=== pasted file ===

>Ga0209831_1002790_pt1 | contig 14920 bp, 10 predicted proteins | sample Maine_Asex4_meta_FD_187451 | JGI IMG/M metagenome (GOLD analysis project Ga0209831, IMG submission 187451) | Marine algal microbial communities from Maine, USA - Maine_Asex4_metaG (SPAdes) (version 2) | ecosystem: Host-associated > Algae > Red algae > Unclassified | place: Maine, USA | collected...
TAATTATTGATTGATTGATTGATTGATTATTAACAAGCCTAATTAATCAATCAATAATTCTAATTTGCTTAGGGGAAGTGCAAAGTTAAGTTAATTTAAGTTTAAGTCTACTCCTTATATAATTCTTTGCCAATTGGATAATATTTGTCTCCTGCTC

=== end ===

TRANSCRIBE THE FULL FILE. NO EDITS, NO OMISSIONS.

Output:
>Ga0209831_1002790_pt1 | contig 14920 bp, 10 predicted proteins | sample Maine_Asex4_meta_FD_187451 | JGI IMG/M metagenome (GOLD analysis project Ga0209831, IMG submission 187451) | Marine algal microbial communities from Maine, USA - Maine_Asex4_metaG (SPAdes) (version 2) | ecosystem: Host-associated > Algae > Red algae > Unclassified | place: Maine, USA | collected...
TAATTATTGATTGATTGATTGATTGATTATTAACAAGCCTAATTAATCAATCAATAATTCTAATTTGCTTAGGGGAAGTGCAAAGTTAAGTTAATTTAAGTTTAAGTCTACTCCTTATATAATTCTTTGCCAATTGGATAATATTTGTCTCCTGCTC